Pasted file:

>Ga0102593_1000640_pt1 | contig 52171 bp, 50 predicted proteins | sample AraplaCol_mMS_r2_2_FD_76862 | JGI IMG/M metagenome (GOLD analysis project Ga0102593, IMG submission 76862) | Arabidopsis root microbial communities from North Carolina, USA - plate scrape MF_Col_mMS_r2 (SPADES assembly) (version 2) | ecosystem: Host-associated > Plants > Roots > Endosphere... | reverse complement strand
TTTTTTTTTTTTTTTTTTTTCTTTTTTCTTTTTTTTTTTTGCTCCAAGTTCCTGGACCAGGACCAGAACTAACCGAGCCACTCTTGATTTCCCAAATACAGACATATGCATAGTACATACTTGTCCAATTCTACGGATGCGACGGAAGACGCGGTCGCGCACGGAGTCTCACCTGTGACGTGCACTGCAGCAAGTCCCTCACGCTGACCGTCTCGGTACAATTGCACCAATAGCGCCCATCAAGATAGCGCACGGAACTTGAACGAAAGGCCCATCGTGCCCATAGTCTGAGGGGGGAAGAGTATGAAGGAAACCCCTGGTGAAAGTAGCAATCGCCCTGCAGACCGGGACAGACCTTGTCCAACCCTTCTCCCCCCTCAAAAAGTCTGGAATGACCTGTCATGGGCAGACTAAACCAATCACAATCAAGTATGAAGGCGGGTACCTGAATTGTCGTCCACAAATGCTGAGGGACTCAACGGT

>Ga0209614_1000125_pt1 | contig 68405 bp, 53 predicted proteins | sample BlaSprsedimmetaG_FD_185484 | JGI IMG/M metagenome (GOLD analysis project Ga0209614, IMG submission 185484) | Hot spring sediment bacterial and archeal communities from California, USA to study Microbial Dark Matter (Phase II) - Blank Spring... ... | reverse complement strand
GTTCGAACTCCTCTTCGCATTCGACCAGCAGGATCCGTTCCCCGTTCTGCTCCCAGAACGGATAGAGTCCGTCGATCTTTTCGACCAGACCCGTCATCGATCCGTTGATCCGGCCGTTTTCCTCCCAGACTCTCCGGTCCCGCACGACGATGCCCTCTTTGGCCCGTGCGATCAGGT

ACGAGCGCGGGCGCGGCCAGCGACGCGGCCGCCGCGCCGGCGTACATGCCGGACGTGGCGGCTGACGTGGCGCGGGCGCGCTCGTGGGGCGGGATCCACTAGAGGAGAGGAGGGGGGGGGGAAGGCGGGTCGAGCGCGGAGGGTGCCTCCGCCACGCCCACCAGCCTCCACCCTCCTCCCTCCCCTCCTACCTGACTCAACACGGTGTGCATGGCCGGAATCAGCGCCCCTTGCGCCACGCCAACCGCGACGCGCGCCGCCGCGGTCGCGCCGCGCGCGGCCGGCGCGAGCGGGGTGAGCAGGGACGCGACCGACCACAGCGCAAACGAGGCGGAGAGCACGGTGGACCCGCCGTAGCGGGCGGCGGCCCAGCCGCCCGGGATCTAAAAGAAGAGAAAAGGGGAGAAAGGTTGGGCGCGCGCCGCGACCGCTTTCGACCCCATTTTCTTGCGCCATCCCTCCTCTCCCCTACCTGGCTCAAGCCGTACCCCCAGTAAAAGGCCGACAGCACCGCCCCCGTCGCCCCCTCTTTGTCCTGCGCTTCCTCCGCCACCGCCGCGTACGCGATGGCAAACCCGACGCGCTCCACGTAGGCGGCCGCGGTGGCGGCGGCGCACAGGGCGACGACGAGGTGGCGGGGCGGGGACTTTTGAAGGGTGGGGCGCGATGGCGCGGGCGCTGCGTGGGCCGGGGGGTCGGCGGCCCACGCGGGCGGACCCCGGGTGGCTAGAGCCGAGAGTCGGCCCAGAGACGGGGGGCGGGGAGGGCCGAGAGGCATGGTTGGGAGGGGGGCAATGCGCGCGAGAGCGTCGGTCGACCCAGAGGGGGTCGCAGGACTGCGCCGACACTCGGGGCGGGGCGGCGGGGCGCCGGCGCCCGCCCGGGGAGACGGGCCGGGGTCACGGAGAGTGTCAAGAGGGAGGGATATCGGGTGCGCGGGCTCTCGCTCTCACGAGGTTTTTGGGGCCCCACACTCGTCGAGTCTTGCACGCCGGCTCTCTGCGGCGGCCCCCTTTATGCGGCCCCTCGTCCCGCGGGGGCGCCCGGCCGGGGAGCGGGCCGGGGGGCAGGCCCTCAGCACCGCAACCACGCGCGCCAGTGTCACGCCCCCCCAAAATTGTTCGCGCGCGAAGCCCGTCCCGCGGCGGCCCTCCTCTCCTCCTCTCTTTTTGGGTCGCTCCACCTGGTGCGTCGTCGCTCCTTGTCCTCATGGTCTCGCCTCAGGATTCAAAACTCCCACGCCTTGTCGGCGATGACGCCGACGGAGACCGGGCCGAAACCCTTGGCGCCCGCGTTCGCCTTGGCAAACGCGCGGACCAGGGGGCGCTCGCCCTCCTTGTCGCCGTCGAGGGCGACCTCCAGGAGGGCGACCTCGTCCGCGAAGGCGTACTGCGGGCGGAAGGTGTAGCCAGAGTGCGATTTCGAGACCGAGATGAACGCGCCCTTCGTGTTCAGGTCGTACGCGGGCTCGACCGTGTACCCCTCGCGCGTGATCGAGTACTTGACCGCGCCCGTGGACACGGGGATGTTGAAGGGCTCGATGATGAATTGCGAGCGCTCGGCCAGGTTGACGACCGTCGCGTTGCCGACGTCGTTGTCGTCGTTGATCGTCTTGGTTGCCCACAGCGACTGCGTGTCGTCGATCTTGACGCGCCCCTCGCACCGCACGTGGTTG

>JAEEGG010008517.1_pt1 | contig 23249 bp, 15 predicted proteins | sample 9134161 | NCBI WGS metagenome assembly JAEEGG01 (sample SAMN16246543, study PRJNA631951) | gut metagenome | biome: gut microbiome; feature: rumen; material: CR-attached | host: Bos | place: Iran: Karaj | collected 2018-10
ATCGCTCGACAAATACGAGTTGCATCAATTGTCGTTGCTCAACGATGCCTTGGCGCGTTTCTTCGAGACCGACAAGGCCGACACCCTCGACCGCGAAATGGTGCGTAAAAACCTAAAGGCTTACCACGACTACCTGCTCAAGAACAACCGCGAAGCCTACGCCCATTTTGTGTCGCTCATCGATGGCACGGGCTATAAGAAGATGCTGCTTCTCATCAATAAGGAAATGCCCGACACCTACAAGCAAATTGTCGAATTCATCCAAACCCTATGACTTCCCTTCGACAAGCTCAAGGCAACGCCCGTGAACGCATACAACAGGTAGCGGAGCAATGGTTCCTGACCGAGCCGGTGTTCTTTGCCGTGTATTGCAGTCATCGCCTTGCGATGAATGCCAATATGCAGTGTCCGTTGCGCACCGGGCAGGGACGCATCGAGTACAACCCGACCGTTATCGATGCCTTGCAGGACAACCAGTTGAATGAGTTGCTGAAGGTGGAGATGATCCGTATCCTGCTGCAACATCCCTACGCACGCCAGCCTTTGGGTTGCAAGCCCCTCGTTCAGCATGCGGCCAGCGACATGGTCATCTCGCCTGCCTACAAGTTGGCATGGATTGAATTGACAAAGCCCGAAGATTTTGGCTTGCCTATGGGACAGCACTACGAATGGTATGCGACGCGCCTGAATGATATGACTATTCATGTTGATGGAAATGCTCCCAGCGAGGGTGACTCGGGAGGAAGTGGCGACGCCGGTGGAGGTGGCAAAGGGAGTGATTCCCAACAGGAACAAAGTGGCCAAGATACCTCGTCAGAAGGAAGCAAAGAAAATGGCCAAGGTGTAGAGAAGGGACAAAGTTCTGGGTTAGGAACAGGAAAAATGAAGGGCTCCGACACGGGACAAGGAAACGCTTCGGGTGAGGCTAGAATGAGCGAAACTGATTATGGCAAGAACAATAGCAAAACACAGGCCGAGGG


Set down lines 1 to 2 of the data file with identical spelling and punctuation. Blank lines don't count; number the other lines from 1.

>Ga0102593_1000640_pt1 | contig 52171 bp, 50 predicted proteins | sample AraplaCol_mMS_r2_2_FD_76862 | JGI IMG/M metagenome (GOLD analysis project Ga0102593, IMG submission 76862) | Arabidopsis root microbial communities from North Carolina, USA - plate scrape MF_Col_mMS_r2 (SPADES assembly) (version 2) | ecosystem: Host-associated > Plants > Roots > Endosphere... | reverse complement strand
TTTTTTTTTTTTTTTTTTTTCTTTTTTCTTTTTTTTTTTTGCTCCAAGTTCCTGGACCAGGACCAGAACTAACCGAGCCACTCTTGATTTCCCAAATACAGACATATGCATAGTACATACTTGTCCAATTCTACGGATGCGACGGAAGACGCGGTCGCGCACGGAGTCTCACCTGTGACGTGCACTGCAGCAAGTCCCTCACGCTGACCGTCTCGGTACAATTGCACCAATAGCGCCCATCAAGATAGCGCACGGAACTTGAACGAAAGGCCCATCGTGCCCATAGTCTGAGGGGGGAAGAGTATGAAGGAAACCCCTGGTGAAAGTAGCAATCGCCCTGCAGACCGGGACAGACCTTGTCCAACCCTTCTCCCCCCTCAAAAAGTCTGGAATGACCTGTCATGGGCAGACTAAACCAATCACAATCAAGTATGAAGGCGGGTACCTGAATTGTCGTCCACAAATGCTGAGGGACTCAACGGT